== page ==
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Dissertation Abstracts International: Section B: The Sciences and Engineering ; 83(12-B):No Pagination Specified, 2022.
Article in English | APA PsycInfo | ID: covidwho-2073967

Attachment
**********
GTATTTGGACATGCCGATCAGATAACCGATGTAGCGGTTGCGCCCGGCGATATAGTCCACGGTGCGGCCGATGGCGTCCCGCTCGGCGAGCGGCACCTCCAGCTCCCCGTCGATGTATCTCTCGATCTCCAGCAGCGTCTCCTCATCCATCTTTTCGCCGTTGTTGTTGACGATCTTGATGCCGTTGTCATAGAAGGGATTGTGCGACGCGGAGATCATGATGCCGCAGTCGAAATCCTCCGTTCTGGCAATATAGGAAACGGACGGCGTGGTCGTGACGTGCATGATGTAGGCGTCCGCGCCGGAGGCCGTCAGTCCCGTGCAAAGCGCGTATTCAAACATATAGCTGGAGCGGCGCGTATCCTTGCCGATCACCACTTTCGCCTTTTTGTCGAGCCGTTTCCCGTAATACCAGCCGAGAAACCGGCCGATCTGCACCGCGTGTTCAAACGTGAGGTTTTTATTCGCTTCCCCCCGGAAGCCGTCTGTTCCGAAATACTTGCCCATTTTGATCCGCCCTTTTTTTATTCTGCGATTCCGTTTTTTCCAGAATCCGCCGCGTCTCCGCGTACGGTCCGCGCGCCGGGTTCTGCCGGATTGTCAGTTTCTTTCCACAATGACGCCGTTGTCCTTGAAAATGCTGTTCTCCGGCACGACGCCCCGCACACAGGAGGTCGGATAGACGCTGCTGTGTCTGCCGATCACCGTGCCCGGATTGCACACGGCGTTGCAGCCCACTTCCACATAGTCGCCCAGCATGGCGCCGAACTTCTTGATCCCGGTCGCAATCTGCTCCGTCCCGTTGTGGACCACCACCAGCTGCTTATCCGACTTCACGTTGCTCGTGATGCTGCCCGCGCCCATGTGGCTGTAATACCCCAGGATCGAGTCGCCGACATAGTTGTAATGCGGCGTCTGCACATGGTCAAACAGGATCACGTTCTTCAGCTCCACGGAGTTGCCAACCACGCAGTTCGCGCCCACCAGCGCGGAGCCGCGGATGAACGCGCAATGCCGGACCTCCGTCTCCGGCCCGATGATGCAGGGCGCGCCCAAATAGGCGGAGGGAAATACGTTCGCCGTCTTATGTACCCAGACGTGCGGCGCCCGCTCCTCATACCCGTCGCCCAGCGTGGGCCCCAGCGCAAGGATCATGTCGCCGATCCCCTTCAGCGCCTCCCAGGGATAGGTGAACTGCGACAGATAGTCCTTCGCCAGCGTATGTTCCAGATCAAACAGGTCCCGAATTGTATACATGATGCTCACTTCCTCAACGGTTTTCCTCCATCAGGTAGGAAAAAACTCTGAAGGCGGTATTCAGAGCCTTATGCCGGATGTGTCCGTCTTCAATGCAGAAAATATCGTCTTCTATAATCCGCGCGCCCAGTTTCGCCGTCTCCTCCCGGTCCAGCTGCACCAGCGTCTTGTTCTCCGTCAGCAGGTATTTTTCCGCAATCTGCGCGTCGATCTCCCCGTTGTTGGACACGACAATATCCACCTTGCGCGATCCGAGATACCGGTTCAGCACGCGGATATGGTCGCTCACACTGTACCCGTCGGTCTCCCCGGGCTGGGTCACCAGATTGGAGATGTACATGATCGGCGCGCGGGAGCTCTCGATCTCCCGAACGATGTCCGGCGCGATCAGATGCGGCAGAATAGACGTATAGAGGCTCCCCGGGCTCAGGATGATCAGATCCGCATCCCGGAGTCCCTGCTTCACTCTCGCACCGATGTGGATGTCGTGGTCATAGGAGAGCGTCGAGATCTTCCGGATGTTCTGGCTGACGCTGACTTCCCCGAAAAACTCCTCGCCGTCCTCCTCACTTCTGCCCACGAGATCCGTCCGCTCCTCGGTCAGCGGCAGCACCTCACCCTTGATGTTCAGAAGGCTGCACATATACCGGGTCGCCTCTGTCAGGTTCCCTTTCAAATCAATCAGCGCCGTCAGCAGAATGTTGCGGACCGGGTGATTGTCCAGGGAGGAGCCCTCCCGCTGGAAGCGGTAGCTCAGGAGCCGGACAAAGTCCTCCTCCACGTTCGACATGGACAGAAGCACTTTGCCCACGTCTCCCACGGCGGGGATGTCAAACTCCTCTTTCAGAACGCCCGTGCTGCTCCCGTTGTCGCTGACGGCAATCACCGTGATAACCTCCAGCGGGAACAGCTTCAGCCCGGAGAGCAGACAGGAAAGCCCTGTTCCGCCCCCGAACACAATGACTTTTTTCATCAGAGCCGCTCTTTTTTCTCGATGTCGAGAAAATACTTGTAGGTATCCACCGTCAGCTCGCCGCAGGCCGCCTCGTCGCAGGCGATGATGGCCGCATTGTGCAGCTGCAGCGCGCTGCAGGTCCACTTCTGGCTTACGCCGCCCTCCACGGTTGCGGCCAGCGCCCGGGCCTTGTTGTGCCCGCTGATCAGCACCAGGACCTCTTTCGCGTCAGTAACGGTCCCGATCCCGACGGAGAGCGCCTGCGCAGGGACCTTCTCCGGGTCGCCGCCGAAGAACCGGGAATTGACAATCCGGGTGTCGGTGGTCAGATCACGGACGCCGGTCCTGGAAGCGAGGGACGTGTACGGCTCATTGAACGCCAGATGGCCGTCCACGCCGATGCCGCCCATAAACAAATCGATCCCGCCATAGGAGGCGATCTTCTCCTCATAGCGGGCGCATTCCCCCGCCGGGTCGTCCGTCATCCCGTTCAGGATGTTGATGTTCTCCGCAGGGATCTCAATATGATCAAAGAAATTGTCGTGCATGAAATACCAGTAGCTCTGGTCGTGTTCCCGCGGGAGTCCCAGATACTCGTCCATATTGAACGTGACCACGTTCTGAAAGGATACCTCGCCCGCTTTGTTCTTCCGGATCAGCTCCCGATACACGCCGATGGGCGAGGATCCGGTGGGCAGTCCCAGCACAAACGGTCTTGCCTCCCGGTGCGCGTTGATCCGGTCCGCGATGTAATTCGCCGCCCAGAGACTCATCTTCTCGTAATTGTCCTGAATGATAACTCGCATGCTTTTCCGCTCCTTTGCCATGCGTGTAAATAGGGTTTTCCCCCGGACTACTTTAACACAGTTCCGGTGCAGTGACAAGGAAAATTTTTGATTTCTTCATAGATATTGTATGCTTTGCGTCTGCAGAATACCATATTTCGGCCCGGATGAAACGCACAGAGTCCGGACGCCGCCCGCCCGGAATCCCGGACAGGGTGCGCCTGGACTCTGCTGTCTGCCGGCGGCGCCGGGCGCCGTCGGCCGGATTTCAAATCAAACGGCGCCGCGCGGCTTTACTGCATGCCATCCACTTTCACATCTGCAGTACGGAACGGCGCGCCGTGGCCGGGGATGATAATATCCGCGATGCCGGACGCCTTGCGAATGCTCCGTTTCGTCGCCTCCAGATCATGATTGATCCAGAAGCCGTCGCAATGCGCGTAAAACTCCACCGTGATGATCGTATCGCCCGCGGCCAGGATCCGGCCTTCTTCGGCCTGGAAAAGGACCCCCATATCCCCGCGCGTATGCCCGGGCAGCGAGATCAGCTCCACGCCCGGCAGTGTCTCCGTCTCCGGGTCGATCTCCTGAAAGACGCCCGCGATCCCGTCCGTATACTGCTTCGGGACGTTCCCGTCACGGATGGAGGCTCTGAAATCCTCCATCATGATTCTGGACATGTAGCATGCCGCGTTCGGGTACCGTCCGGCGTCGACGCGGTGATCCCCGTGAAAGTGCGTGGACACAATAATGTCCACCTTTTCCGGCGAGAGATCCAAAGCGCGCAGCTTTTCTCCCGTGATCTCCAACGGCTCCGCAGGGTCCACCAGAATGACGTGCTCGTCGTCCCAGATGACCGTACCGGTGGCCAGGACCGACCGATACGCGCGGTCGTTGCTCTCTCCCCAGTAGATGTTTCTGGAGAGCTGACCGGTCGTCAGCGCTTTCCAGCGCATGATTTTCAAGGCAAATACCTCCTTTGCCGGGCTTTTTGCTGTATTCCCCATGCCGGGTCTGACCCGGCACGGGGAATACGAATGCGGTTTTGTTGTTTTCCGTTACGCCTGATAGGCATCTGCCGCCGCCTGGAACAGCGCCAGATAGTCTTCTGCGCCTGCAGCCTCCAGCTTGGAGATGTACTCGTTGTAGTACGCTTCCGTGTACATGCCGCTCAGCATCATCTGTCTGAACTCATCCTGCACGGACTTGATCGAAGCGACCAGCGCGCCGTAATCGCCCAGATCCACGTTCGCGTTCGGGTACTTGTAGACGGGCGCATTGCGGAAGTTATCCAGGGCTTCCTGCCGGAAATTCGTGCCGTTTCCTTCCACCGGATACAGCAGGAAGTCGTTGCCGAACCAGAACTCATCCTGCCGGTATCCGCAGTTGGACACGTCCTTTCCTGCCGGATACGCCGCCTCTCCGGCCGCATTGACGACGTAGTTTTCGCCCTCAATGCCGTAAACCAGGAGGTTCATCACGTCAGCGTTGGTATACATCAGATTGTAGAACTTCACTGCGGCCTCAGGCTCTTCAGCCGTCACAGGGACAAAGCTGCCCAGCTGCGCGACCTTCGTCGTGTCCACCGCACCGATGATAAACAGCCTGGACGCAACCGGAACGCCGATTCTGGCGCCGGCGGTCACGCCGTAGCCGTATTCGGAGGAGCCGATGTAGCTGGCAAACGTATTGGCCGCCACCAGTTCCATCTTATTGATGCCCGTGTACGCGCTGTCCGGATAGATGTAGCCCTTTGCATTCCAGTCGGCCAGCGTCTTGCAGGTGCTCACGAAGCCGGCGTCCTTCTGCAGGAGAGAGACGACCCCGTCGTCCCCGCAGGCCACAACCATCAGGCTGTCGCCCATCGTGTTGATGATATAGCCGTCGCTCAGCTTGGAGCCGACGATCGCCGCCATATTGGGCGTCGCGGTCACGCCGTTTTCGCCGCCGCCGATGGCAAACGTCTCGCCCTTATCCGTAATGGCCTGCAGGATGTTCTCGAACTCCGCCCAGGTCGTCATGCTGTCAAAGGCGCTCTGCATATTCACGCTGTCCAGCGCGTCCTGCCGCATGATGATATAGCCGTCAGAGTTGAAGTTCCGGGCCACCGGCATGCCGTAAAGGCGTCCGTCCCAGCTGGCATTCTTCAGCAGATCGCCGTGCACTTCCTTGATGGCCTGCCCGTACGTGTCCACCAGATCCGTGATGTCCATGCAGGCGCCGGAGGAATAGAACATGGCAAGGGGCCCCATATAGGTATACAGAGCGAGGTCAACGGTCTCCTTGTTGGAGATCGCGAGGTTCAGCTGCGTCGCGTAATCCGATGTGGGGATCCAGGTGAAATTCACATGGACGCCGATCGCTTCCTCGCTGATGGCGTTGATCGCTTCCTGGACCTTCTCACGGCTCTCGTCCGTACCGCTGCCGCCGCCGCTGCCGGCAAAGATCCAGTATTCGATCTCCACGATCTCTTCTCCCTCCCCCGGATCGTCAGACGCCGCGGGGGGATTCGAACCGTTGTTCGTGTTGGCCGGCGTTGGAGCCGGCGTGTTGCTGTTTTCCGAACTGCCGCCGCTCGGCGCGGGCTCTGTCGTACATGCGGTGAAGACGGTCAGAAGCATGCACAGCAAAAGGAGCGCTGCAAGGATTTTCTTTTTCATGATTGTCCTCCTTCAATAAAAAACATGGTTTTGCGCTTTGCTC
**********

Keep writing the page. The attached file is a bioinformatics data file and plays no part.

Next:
Despite long-held, traditional gender role expectations in our society, fathers are seeing their roles as more than breadwinners and are contributing to caregiving duties at increasing rates. As a result, fathers are actively balancing participation in their home and work environments. As scholars produce literature on working fathers, it is essential to consider how specific occupations affect the work-life balance efforts of these parents. Scholars who study the experiences of faculty parents have often studied the perspectives of mothers. Fathers have received less scholarly attention. Factors related to gender norms, racial socialization, and climate may influence the experiences of fathers who were faculty members. Additionally, the COVID-19 global pandemic may present issues that affect the lived experiences of African American fathers who were faculty members, related to their workload and increased Racial Battle Fatigue (RBF). This research could make contributions not only to the literature on work-life balance for faculty parents but also to the literature on working fathers in particular.Therefore, the purpose of this phenomenological study was to explore the lived experiences of African American fathers who were faculty members. I used social role theory as a theoretical guide. Using 20 semi-structured interviews via Zoom, I sought to provide insights into these men's lives. This information could be useful to those who support African American fathers who were faculty members, including coparents, institutional and departmental administrators, policymakers, faculty colleagues as well as faculty members themselves.The results were grouped into four findings. The first finding, Environmental Contexts and the Roles of Father and Faculty Member, focused on the contexts that both the COVID-19 pandemic and the sociopolitical climate created for this group of fathers. The second finding, Interpreting the Narratives of Black Men and Absent Black Fathers showed that the participants were aware of stereotypes and narratives of African American men as absent Black fathers. An emergent third finding related to Social Support and Work-Life Balance, was that most study participants were members of Black Greek Letter Organizations (BGLOs) and found instrumental, informational, and emotional social support from these relationships. Finally, through the fourth finding of this study, Microaggressions and Implicit Bias at Work, I revealed that experiences with microaggressions in the work environment, related to the participants being perceived as intimidating or characterized as the Angry Black Man, was a source of Mundane Extreme Environmental Stress (M.E.E.S.) for some participants. (PsycInfo Database Record (c) 2022 APA, all rights reserved)